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  1. #1
    buggy's Avatar
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    Sabattier effect T55p/n

    My attempt today at the Sabattier effect. The attached images are the positive and negative. The negative has not been inverted in PS and shows a high degree of image reversal.

    The first thumb is the positive and the second is the negative.
    Attached Thumbnails Attached Thumbnails SunFlower-neg.jpg   SunFlower-pos.jpg  

  2. #2
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    These examples don't appear to be 'there' yet.

    You should see distinct lines around objects when the proper degree is achieved.

    PE

  3. #3
    buggy's Avatar
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    Yeah, I was looking for the lines too.

    Since I almost got total reversal I think it might have gone too far.

    What's your opinion, was it too much or still not enough? More bursts? Less initial exposure? I'm too new at this to know.

    I've got a couple other images to evaluate so maybe those have the lines.

  4. #4
    buggy's Avatar
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    This one is the inverted negative, showing how it would print. Alot of reversal. The flower petals are white. I see some dark lines around some of the flower image. Is this closer to 'there'?
    Attached Thumbnails Attached Thumbnails flowerssabneg002_ed_invert.jpg  

  5. #5
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    Well, the inverted negative looks better.

    Usually though Sabattier is an effect of development and flash. Solarization is classically done only in-camera with long expsures. They give different visible results.

    So, with my own work, I use a very low level exposure about 3/4 of the way through developent of a print. I have no idea how to do it with Polaroids. But, as I said, that last one looks pretty close.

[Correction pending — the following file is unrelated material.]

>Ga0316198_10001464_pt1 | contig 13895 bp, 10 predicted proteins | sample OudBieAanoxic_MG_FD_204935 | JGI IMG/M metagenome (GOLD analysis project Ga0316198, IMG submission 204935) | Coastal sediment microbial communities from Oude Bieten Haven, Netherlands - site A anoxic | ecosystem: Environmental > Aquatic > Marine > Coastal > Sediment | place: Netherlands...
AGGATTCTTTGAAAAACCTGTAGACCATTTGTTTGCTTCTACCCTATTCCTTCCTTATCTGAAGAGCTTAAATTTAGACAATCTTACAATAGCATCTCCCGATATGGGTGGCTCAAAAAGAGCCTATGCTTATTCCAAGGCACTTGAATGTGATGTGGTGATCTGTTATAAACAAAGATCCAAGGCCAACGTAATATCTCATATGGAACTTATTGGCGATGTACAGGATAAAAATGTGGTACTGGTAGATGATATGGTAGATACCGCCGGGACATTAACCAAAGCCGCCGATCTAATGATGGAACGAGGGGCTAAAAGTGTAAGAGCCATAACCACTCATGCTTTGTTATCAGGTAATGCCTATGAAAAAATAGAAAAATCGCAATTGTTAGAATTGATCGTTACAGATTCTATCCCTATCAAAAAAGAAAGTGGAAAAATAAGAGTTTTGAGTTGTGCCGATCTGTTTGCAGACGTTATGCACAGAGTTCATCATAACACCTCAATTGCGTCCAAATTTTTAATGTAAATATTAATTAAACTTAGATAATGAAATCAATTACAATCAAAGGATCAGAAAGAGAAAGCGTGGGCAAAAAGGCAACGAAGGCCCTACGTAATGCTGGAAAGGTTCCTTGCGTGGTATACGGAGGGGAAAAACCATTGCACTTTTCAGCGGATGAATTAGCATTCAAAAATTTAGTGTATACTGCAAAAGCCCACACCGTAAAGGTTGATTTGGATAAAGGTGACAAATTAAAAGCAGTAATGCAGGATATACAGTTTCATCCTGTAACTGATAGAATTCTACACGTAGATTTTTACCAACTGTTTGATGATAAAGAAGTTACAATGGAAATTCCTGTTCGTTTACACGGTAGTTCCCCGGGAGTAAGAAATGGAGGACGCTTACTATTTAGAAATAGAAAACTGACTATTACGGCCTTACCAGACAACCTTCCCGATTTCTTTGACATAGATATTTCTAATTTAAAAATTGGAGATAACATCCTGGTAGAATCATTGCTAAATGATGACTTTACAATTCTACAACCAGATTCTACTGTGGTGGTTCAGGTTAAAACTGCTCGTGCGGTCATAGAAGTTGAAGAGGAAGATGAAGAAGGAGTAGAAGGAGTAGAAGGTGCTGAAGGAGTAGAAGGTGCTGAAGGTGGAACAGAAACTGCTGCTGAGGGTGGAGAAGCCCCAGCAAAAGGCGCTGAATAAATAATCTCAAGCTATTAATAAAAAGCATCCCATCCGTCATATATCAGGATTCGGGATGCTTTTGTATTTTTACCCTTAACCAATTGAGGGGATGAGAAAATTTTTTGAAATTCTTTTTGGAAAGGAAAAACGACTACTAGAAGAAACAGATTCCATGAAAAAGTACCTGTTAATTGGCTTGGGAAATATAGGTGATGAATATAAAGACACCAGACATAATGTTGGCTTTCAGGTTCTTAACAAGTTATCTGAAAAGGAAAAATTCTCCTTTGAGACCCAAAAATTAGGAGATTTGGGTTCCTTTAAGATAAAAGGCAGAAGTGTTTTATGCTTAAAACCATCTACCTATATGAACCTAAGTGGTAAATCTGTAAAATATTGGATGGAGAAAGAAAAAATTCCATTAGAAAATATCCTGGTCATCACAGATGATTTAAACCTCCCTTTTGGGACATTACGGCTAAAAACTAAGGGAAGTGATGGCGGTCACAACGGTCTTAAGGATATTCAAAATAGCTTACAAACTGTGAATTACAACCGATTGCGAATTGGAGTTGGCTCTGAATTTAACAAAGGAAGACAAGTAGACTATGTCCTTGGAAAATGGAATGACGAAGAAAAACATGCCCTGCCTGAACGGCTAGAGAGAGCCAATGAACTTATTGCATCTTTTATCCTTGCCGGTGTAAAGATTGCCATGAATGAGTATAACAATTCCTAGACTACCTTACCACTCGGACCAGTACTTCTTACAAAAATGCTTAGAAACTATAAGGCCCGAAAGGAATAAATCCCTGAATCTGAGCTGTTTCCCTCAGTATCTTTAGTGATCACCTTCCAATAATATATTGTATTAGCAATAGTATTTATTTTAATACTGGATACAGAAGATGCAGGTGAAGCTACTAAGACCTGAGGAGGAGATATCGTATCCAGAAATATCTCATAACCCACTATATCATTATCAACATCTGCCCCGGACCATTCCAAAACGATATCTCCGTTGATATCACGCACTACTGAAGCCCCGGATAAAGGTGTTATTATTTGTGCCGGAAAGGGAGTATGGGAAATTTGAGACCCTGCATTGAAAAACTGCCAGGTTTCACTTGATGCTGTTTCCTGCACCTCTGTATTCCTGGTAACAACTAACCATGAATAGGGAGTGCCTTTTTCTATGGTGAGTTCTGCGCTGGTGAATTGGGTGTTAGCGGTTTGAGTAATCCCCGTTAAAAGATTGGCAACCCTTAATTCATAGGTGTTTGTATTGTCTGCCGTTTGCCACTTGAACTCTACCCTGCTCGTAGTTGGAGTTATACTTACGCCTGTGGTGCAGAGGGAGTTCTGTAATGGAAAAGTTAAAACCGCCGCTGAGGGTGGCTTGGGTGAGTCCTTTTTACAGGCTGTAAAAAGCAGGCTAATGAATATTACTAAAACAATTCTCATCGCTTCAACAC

PE

  6. #6
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    I might add too, that I do it in color so my B&W methodology is a bit rusty.

    PE

  7. #7
    buggy's Avatar
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    Hey PE,

    Understand, I am newbie at this, but this is how I approach it. I've read a couple of different ways to do this, and Alex and Bob have been a big help to me in understanding this.

    For the polaroid T55, give an initial in-camera exposure of about half that for a normal exposure. Then at about 1/4 to 1/3 of the way through development peel apart the print/negative sandwich. I have the best luck at about 5 seconds. Then hit the negative with a flash burst, or many bursts, and clear the negative. The burst will reverse the image to a small or large extent depending on initial exposure, power of burst, distance from flash to negative, development time, etc. Many variables.

    The goal is to get about half of the image to reverse. That's why on my first example I got almost total reversal and thought maybe I went too far. However, I'm not that familiar with this to know that for sure. I don't know if more flash would give me the mackie lines, or if it needed less flash.

    Anyway, I would be interested in seeing a couple of your images that have this effect. If you are so inclined you could post them here or PM me.

  8. #8
    Alex Hawley's Avatar
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    Quote Originally Posted by buggy
    For the polaroid T55, give an initial in-camera exposure of about half that for a normal exposure.
    Buggy, we may be getting on the wrong track with exposure. Here's an article I found which talks about increasing exposure by one stop over normal and flashing with a low-power flash. http://www.iconpublications.com/phot...psolaroid.html

    I was exposing mine at the nominal asa 25, and it was taking the full-power setting on my flash to get the amount of reversal I was getting.
    Semper Fi & God Bless America
    My Photography Blog

  9. #9
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    Sabattier effect in color

    Ok, here are 2 prints I scanned in.

    #1 is a print from EPP cross processed in C41

    #2 is the same, but I flashed to tungsten light during development. RA processing was at 68 degrees to control development time.

    PE
    Attached Thumbnails Attached Thumbnails flower trio 1.jpg   flower trio 2.jpg  

  10. #10
    buggy's Avatar
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    Thanks Alex.

    Very informative and interesting article.

    According to the article, the lines, that are referenced in this thread by PE, form between areas that have reversed and areas that have not reversed. That is why I didn't get any lines in the sunflower image, because the entire image reversed. The 'solarization' went too far to show any lines.

    Just thinking out loud here, it seems that the more in-camera exposure you give, within boundaries, the less percentage of the total image is reversed, and if you can find approximately a 50/50 reversal, that is the goal. Total reversal, like in my sunflower, is pretty much useless unless you want a print that looks like a negative.

    Thanks again for the info.

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